MESKERS: In Honor of Columbus Day

Ruby McKenzie
7 Min Read

I will go to town Hall to celebrate Columbus Day. I am proud of my Italian heritage and I celebrate the tough road to acceptance that Italian Americans have faced in this country, but I think it’s important given the aggressively partisan nature of the discussions today, inclusive of the debates on critical race theory, that we step back and look at the history of Columbus Day.

For the 400th anniversary of Christopher Columbus’s voyage in 1892, following a lynching in New Orleans where a mob had murdered 11 Italian immigrants, President Benjamin Harrison declared Columbus Day as a one-time national celebration. The current thinking is that Columbus Day in 1892 was meant to be an inclusive day specifically designed to include the immigrant populations from Italy and its environs in the American political process and at some level to help heal the wounds from a brutal lynching that occurred in New Orleans in
1891 when 11 Italians were lynched supposedly for the crime of killing the chief of police. Before they were able to tried or to establish their innocence, this group of Italian immigrants were summarily seized from the jail and carved up and beaten and strung up by a wild mob of people in a savage display of unchecked violence. No one was ever charged in that crime, and in fact many newspapers of the day celebrated the mob justice handed out to them in New Orleans. The principal reason for the violence against Italians at that point was thought to be the very large immigrant population from Sicily had overwhelmed the sensibilities of New Orleans in the late 1800s and the discomfort generated among the local population in hosting such a large group of Italian Catholics immigrants. Tempers flared and the Police Chief’s murder set the stage for this horrible and shameful and violent uprising.

Today, as we celebrate Italian Americans and Christopher Columbus and his purported Italian heritage, there are definitely reasons to challenge that celebration. Some will rightfully criticize the history of colonialism and the awful impact on native communities throughout the Americas. There is also active discussion as to why Christopher Columbus has become the symbol of Italian American Pride given the doubts about his country of origin. Much of the current thinking suggests that he may in fact have been of Portuguese origin, and not from Genoa.

The native language of Genoa at that time of the discovery of America by this Spanish agent (Columbus) in 1492 was Ligurian, yet Columbus spoke several languages as an adult, including Latin, Portuguese, Spanish, and perhaps Catalan. So it is difficult to tie down his nationality from the languages he spoke in life.The documents available from Columbus today include more than 2,500 notes penned in the margins of books he owned; some 80 letters, notes and memorials; copies of the log from his first New World voyage; volumes he compiled; and his
will. Most of the books and manuscripts are in Spain. None of his penned notes are in Ligurian or Genoese the language spoken in the Republic of Genova. Italy, it is important to remember, was not united as a country until 1861.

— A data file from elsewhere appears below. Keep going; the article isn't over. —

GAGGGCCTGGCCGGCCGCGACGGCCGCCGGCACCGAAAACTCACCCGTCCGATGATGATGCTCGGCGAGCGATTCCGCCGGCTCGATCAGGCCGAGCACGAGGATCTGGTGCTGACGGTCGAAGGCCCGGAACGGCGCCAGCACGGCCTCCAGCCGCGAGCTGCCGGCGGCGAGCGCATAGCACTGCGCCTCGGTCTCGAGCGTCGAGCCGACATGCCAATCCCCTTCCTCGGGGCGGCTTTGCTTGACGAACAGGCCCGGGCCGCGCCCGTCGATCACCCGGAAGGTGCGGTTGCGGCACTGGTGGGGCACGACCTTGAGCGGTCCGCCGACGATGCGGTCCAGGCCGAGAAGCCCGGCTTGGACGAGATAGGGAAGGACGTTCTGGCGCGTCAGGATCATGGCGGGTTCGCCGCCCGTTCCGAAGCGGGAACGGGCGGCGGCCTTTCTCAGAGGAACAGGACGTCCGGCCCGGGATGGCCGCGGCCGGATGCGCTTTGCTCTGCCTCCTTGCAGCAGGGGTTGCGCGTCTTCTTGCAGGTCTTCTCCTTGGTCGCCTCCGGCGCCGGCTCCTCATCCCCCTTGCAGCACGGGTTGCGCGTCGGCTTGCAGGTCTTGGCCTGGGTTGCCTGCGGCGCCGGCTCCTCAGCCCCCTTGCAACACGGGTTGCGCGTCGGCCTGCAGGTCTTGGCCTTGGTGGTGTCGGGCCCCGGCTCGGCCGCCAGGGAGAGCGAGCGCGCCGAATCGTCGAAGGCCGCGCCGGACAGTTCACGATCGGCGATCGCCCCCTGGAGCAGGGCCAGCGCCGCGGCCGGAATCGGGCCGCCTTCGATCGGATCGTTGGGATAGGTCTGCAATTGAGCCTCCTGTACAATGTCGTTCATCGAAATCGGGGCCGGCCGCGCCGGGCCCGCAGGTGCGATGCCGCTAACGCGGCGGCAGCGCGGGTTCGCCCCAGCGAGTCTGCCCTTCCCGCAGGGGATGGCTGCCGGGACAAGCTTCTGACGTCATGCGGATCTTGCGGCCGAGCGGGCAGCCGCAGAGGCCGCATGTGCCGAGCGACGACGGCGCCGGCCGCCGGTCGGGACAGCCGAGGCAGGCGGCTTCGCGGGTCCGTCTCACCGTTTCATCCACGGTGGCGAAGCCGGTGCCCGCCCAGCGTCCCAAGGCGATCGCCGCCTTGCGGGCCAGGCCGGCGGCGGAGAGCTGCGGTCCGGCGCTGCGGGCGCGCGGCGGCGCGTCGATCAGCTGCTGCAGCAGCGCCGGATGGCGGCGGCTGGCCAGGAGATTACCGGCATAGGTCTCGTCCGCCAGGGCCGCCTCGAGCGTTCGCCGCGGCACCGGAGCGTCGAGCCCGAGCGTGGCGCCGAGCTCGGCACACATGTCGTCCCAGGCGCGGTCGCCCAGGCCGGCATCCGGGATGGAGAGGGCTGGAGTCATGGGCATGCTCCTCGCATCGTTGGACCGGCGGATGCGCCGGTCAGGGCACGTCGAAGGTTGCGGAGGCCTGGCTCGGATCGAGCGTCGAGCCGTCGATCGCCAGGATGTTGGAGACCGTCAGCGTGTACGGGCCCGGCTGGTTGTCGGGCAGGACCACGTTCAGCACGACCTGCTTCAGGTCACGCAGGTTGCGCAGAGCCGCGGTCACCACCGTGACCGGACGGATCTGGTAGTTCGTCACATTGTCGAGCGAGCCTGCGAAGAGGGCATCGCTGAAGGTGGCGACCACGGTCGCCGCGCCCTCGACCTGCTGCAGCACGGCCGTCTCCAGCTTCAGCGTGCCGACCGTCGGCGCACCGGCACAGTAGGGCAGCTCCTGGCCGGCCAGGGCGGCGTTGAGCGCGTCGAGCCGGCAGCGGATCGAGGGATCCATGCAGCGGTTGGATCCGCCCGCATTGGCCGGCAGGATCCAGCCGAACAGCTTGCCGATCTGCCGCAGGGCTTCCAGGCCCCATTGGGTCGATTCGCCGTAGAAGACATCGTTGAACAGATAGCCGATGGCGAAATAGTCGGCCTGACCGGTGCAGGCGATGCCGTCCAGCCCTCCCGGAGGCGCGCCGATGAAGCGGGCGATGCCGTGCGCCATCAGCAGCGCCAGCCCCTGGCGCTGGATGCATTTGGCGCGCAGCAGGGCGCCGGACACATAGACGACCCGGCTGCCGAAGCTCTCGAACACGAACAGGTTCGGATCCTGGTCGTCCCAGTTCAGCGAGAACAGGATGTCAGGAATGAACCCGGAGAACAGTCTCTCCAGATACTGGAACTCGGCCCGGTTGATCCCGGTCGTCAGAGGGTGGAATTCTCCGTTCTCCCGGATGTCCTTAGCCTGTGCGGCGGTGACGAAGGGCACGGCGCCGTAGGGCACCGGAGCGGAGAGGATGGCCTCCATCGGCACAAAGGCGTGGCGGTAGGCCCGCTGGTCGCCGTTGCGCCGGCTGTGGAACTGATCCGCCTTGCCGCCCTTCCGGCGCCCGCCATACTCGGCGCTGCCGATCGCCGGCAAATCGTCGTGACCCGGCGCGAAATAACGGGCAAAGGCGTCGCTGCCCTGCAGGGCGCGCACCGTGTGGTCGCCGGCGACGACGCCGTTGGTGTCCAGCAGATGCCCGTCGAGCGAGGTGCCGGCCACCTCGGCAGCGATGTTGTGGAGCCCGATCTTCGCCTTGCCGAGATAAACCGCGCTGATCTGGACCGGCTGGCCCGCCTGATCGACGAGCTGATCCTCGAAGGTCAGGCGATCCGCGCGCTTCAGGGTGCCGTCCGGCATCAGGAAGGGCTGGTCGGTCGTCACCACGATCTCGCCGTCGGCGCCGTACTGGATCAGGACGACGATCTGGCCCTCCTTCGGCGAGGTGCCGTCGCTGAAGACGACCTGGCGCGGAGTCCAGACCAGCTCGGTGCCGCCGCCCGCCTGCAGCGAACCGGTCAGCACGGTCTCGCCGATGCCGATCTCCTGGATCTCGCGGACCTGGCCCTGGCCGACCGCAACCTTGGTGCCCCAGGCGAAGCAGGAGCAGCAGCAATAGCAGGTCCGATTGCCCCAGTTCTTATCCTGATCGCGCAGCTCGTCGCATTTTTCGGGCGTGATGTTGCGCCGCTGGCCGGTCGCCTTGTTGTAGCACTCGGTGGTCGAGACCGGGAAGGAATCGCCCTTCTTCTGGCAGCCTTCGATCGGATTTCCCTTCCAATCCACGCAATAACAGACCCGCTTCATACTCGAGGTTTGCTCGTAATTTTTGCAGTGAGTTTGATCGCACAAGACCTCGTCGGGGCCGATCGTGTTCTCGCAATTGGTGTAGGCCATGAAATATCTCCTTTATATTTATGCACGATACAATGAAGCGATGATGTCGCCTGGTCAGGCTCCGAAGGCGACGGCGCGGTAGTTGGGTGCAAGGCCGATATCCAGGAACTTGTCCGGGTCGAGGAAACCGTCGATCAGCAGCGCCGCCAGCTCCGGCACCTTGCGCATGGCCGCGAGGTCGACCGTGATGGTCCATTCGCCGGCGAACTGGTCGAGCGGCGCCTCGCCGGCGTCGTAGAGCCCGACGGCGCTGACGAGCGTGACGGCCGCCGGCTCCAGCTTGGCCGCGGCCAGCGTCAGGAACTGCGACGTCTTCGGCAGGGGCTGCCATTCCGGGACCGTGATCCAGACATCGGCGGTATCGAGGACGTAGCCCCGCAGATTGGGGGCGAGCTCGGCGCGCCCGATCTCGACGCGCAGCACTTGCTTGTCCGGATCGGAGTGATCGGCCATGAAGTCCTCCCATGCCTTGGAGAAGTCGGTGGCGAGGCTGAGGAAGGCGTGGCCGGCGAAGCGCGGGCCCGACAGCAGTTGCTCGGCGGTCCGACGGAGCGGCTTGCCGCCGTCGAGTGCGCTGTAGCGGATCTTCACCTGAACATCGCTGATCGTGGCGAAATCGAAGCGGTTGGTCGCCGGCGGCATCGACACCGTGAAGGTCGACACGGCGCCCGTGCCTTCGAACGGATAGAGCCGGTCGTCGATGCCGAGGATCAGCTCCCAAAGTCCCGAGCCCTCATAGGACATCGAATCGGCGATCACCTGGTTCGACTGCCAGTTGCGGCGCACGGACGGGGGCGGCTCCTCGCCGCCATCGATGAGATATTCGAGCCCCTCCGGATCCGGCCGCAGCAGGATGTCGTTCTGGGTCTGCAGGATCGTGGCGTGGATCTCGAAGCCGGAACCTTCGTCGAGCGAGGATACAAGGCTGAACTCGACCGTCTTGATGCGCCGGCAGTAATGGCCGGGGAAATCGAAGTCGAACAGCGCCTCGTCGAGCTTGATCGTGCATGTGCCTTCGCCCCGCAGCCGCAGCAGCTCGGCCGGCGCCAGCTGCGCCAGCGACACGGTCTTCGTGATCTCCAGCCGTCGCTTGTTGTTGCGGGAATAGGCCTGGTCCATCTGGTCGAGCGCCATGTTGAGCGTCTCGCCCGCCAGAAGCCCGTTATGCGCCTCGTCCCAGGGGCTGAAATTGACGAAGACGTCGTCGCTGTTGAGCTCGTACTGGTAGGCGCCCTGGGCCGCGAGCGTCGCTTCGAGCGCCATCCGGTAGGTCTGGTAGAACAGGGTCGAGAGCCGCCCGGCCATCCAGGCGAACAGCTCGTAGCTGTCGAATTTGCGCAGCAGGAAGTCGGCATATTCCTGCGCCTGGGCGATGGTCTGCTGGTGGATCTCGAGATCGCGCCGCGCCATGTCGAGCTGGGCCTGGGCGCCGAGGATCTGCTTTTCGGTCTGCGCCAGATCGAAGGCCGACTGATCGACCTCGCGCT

My Grandfather Luigi Pagnucco was born in Biwabik Minnesota to Flaminio and Carolina Pagnucco ( Italian Immigrants from Friuli). They returned to Italy when my grandfather was 3 and he was raised there. My grandfather later came back to pursue his dreams , he studied at City College and Colombia Law School and became a district attorney under Thomas Dewey and ultimately a Family Court Judge in Manhattan. It is in his memory that I attend today.

So today as a 1/2 Italian-American I will celebrate a man of origins unknown who worked for the Spanish to “discover” the new world. Now my family is a family of immigrants so I have to balance and bring to mind the various lines of thoughts that cross my mind on the Holidays we celebrate. This past memorial day I marched in Old Greenwich in our memorial day parade. Under the train bridge we have a sign that says “Greenwich Founded 1640”. One grandmother, my father’s mother, was from Northern Ireland and Catholic and no lover of the English and their history in Northern Ireland. Had she been alive and had she marched with me this past Memorial Day and had she looked up at the sign the said “Greenwich Founded 1640” there no doubt in my mind that Mary McGill from County Armagh would have said “Greenwich Occupied 1640.”

In essence when we talk about history and CRT we need to remember that history is always written by the victors and not the vanquished. The “discovery” of the new world was not a positive event for the inhabitants of this continent. Their world was drastically altered and its history all but wiped out. In a multicultural world that is a lesson worth reflecting on. When we look at the Tulsa Riots of 1921 or The Mississippi floods and internment camps in 1926 or the Chinese Exclusion Act of 1882 or the internment of American of Japanese descent during WWII or the Trail of Tears there are many reason to be critical about our race relations and to question if the history we teach accurately reflects our past. We need to think critically about our race relations and tread thoughtfully In the minefield of that heavily redacted history. For the record I am not a Marxist nor a Bolshevik nor some Fifth Columnist. It is my firm believe that history is nuanced and profound and complicated and teaching that history is very emotionally perilous and messy and awfully uncomfortable.

Now for the Italian Americans among us on Colombus Day as we celebrate Columbus whoever he was !!! …Cari Saluti

Source: greenwichfreepress

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